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Kolton Houston’s Dream Deferred

The true story of how a medical mishap and the NCAA's rigidity have kept one talented college football player off the field.

Chris Queen


July 23, 2013 - 11:00 am
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Kolton Houston

It’s hard to believe in the heat of summer, but in just a few weeks, college football players all across the country – especially in the South, where college football is an all-consuming phenomenon – will take to the field for a new season. For one student athlete at the University of Georgia, the dream of playing “between the hedges” at Sanford Stadium remains just out of his grasp.

Kolton Houston has wanted to play football at the University of Georgia since he was a little boy. His father, Shane Houston played for the Bulldogs but saw his career cut short by an injury. Kolton wanted to follow in his father’s footsteps, and in a just world, he would be a starting offensive lineman. However, he cannot play due to NCAA regulations and at one point even faced a lifetime ban from the sport.

Shortly after his arrival in Athens in April 2010, Houston tested positive for an anabolic steroid called norandrolone. The NCAA considers a result greater than 2.5 nanograms per milliliter to be proof of use; Houston had 260 nanograms per milliliter. The math was simple, and he was suspended for a year. Violation, sentence, case closed. Ron Courson, Georgia’s senior associate athletic director, gave Houston the news. “We were very surprised, very shocked,” Courson recently told ESPN’s Outside the Lines.

What wasn’t surprising was Houston’s response. He did what so many caught athletes do, blaming some mysterious tainted supplement, some shake or powder with too much boost. The difference was that Courson, the school’s director of sports medicine since 1995, believed him. He began testing Houston, test after test — “He’s been tested probably more times than anybody in the history of college football,” Georgia coach Mark Richt says — and over time Houston carried less norandrolone but still too much. His body wasn’t a destination for the drug; it was somehow a source.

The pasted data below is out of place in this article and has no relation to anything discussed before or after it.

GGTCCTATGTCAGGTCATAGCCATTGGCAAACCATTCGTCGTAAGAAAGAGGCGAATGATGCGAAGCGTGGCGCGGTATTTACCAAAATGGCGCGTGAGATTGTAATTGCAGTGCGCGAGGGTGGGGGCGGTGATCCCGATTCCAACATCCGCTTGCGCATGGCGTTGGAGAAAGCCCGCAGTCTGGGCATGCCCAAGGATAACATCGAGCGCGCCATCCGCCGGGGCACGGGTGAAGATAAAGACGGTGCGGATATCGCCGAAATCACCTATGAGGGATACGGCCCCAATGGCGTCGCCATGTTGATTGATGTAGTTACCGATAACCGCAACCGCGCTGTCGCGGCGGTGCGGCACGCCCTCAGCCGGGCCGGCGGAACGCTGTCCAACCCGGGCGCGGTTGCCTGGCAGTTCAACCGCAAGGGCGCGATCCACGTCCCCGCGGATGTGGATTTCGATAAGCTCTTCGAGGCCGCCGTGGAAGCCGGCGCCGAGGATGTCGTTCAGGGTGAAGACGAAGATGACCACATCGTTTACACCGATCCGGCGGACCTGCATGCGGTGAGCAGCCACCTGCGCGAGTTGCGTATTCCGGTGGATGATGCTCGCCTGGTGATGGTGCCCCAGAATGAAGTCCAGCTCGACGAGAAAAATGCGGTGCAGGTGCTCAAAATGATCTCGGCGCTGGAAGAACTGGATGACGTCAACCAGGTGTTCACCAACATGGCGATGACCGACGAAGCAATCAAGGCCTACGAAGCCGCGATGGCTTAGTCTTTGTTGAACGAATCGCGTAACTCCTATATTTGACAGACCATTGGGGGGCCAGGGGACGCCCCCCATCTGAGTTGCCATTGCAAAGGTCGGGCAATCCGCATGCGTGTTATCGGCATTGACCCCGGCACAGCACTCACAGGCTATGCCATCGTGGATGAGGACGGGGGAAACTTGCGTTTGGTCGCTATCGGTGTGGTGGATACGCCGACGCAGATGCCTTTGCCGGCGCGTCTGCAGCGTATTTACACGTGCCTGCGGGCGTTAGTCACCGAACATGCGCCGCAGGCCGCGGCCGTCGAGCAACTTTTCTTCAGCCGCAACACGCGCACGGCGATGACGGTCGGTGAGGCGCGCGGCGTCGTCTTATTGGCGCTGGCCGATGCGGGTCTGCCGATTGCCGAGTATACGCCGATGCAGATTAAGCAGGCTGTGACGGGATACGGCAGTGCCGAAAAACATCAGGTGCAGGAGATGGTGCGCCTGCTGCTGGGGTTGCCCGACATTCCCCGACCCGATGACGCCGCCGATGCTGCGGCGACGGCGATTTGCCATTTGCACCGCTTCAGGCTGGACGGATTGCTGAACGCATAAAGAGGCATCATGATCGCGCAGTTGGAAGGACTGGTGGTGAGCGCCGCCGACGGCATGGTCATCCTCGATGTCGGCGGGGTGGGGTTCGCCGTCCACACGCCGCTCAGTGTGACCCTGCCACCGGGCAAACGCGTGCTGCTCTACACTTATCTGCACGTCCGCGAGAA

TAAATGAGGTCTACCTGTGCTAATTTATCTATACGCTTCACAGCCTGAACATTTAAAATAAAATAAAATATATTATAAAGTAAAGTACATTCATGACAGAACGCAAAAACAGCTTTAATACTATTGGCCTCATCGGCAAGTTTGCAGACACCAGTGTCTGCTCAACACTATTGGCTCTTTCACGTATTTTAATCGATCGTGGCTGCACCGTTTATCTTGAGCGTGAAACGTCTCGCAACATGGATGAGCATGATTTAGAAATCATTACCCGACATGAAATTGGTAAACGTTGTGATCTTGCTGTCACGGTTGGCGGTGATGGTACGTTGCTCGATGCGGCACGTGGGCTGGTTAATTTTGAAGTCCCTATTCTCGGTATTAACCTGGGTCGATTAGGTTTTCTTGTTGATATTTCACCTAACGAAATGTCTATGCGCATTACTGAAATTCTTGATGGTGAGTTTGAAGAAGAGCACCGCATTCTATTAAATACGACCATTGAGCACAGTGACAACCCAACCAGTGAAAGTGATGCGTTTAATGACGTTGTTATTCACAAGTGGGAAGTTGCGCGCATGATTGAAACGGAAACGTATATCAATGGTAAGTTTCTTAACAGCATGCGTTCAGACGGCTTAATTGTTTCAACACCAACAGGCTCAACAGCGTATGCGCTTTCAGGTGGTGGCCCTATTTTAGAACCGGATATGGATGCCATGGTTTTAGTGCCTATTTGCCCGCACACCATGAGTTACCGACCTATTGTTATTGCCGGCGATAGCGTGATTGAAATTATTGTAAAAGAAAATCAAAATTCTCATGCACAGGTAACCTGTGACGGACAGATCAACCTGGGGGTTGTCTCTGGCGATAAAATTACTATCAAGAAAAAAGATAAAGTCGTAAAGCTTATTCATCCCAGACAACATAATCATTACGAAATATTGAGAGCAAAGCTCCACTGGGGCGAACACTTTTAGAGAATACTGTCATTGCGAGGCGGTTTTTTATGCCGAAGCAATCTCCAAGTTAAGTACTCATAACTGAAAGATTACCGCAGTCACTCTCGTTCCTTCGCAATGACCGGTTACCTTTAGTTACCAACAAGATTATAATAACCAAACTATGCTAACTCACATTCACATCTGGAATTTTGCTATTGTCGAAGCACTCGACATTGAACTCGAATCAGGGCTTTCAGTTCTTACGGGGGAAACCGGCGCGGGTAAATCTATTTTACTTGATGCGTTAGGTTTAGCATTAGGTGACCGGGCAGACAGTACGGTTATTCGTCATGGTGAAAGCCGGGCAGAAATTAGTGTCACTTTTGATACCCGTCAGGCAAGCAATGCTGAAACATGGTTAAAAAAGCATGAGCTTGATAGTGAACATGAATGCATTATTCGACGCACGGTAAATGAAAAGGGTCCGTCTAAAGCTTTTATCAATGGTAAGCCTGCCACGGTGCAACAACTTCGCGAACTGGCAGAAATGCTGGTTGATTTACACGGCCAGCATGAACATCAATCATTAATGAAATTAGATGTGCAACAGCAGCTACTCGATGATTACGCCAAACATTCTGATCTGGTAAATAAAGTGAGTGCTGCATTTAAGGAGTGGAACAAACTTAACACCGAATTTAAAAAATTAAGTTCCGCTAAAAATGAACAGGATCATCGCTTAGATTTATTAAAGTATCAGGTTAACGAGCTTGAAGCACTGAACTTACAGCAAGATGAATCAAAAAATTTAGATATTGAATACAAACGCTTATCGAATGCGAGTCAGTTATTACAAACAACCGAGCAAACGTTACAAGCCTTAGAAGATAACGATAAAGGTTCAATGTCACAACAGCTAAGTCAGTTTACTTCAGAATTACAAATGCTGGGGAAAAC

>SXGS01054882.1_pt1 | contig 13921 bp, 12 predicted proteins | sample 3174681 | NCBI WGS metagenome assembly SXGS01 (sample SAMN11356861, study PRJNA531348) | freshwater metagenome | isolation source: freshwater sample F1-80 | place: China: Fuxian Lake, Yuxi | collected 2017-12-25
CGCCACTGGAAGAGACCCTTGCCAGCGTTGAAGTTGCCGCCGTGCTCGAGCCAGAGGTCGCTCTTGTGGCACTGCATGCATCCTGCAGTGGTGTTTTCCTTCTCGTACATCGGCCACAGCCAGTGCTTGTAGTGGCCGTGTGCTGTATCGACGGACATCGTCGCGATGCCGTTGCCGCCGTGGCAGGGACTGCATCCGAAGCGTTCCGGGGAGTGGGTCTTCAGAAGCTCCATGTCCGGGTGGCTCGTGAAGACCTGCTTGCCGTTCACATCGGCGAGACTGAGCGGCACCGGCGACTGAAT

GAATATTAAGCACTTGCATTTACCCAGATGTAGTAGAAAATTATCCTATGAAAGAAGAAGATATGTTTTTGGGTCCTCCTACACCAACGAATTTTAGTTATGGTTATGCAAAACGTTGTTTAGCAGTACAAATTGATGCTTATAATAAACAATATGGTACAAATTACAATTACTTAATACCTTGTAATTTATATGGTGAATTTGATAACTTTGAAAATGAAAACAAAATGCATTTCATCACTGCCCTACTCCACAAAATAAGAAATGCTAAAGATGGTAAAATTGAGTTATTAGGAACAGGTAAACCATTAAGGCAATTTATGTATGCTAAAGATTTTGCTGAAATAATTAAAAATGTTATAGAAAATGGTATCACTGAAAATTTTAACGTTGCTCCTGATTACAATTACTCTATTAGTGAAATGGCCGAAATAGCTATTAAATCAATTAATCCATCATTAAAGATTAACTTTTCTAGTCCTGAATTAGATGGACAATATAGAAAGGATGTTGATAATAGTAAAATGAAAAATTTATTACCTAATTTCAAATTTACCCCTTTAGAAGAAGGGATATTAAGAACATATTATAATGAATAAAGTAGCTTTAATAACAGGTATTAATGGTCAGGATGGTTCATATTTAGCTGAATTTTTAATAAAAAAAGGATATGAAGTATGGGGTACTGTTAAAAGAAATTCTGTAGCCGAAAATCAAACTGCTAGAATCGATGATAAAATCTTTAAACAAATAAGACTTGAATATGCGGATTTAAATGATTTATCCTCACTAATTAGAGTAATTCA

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It's unfortunate, but what the article doesn't address is how the steroid is being processed by his system. If the medical community is behind him and willing to state that, due to the fact that it is in fat and not muscle, the substance doesn't give him any extra edge then I would support letting him play. But just because it isn't his FAULT doesn't mean letting him play would be FAIR.
1 year ago
1 year ago Link To Comment
I can see no way that the steriods would not have a positive effect on his performance. If it's in his blood then there is an enhancing effect. It is hard to support the NCAA on this but I am afriad that they are making the correct decision. They should have had their plentiful supply of medical experts explain the situation.

This is freak incident and he should be allowed to keep his scholarship and it should not count against the team. However, inadvertant or not, the presense of the banned substance gives him an unwarranted edge.
1 year ago
1 year ago Link To Comment
The NCAA simply needs to be abolished. It serves no purpose evidently, other than to harass young sports players and ensure that they remain in peonage to college administrators.
1 year ago
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